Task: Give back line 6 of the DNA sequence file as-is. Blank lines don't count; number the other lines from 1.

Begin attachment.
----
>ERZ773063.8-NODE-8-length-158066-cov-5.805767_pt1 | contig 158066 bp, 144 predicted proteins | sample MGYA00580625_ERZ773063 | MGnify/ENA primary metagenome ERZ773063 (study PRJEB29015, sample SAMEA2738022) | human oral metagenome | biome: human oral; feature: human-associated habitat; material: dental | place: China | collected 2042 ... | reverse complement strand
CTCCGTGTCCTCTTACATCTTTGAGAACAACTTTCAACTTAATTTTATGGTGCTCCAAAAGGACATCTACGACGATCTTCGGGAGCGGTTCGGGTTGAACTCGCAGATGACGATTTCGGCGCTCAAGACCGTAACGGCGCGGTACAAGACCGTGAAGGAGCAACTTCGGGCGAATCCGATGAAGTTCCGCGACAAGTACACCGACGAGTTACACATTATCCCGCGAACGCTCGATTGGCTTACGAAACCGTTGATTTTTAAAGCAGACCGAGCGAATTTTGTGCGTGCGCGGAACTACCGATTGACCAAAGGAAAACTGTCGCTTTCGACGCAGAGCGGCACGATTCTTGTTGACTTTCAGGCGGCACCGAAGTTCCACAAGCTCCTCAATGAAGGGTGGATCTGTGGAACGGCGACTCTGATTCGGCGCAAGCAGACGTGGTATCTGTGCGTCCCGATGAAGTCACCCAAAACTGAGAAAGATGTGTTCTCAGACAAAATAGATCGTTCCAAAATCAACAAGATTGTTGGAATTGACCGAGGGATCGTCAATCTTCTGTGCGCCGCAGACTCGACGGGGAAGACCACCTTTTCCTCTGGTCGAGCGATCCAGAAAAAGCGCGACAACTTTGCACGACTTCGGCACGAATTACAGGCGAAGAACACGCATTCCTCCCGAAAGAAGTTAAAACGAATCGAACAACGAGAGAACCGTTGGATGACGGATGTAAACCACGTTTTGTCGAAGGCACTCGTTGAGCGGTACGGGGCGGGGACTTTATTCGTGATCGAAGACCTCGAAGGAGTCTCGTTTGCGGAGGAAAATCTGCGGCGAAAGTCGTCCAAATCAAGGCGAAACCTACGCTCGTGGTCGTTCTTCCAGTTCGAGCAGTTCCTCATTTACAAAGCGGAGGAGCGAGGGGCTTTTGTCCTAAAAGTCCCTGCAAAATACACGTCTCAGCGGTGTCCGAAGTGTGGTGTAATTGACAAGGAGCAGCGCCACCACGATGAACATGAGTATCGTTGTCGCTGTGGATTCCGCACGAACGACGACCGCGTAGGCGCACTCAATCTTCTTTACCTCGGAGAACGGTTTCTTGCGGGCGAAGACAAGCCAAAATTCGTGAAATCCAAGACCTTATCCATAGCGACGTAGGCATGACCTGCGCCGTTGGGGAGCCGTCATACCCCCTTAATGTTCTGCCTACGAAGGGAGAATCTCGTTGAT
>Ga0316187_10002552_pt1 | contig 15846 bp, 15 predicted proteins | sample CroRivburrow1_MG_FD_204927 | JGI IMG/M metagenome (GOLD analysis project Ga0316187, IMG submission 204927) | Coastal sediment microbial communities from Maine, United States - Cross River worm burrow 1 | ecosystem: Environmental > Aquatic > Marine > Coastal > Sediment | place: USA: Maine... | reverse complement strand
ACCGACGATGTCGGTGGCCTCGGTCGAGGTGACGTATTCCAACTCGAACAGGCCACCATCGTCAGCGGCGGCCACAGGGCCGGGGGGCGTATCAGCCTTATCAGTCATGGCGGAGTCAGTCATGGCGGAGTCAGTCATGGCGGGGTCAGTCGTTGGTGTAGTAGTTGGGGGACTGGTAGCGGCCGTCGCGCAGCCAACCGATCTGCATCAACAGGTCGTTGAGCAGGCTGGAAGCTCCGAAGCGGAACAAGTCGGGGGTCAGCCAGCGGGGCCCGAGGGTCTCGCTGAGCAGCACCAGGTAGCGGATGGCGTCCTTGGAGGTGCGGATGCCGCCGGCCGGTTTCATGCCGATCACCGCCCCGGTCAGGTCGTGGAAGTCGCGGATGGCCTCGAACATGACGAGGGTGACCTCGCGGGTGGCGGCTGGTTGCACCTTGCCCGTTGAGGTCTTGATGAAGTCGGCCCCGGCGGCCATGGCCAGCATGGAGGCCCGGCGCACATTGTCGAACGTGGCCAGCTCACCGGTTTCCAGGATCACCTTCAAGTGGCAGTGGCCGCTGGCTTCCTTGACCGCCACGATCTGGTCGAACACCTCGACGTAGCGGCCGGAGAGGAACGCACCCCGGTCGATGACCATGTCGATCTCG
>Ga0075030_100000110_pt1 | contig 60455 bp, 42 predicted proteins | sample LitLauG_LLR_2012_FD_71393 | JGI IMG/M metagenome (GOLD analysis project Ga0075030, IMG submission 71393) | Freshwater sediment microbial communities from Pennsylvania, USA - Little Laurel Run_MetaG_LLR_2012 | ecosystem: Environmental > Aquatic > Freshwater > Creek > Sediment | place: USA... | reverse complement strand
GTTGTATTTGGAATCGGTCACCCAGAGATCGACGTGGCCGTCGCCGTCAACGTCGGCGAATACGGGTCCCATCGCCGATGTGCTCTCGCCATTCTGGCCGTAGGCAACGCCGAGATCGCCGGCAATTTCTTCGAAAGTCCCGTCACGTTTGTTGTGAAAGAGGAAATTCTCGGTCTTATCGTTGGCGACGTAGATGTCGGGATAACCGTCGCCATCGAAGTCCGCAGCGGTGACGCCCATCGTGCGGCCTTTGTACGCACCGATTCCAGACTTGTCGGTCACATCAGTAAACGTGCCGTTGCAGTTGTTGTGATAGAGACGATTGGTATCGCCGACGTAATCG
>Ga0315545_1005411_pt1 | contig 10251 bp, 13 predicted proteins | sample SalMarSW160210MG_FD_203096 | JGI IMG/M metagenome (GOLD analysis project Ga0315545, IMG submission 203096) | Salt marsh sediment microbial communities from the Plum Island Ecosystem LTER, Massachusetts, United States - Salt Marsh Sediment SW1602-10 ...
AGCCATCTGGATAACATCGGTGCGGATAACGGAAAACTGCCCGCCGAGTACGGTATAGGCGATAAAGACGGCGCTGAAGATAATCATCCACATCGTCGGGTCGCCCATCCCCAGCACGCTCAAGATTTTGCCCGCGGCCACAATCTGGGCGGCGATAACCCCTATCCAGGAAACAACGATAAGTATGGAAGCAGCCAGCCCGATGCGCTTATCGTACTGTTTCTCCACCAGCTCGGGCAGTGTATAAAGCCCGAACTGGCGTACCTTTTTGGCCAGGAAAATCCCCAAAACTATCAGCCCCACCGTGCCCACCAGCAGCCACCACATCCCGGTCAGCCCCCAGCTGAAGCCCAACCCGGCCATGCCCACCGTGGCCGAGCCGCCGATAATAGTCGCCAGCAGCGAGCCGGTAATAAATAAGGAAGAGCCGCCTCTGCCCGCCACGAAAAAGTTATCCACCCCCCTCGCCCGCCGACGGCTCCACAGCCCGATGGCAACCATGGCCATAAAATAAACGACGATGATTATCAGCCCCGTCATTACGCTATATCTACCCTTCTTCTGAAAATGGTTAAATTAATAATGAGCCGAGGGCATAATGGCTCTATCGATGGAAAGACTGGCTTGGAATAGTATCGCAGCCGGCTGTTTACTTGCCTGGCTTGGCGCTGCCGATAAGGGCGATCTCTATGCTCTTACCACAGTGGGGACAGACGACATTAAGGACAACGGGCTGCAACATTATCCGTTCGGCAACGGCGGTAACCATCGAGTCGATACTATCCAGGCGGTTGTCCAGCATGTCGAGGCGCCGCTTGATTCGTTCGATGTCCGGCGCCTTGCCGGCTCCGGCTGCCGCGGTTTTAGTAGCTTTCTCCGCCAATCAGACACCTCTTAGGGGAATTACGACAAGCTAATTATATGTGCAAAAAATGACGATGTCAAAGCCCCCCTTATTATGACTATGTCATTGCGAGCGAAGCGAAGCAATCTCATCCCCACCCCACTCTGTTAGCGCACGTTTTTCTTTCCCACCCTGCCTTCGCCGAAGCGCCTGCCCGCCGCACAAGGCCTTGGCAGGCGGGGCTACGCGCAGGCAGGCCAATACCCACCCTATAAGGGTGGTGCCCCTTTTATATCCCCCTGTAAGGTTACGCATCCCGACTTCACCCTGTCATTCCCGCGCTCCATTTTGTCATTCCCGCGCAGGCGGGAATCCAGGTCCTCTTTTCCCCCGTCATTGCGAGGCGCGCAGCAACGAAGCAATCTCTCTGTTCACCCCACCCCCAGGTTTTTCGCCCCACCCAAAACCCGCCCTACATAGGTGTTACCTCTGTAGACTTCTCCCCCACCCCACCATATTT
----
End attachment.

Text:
GTTGTATTTGGAATCGGTCACCCAGAGATCGACGTGGCCGTCGCCGTCAACGTCGGCGAATACGGGTCCCATCGCCGATGTGCTCTCGCCATTCTGGCCGTAGGCAACGCCGAGATCGCCGGCAATTTCTTCGAAAGTCCCGTCACGTTTGTTGTGAAAGAGGAAATTCTCGGTCTTATCGTTGGCGACGTAGATGTCGGGATAACCGTCGCCATCGAAGTCCGCAGCGGTGACGCCCATCGTGCGGCCTTTGTACGCACCGATTCCAGACTTGTCGGTCACATCAGTAAACGTGCCGTTGCAGTTGTTGTGATAGAGACGATTGGTATCGCCGACGTAATCG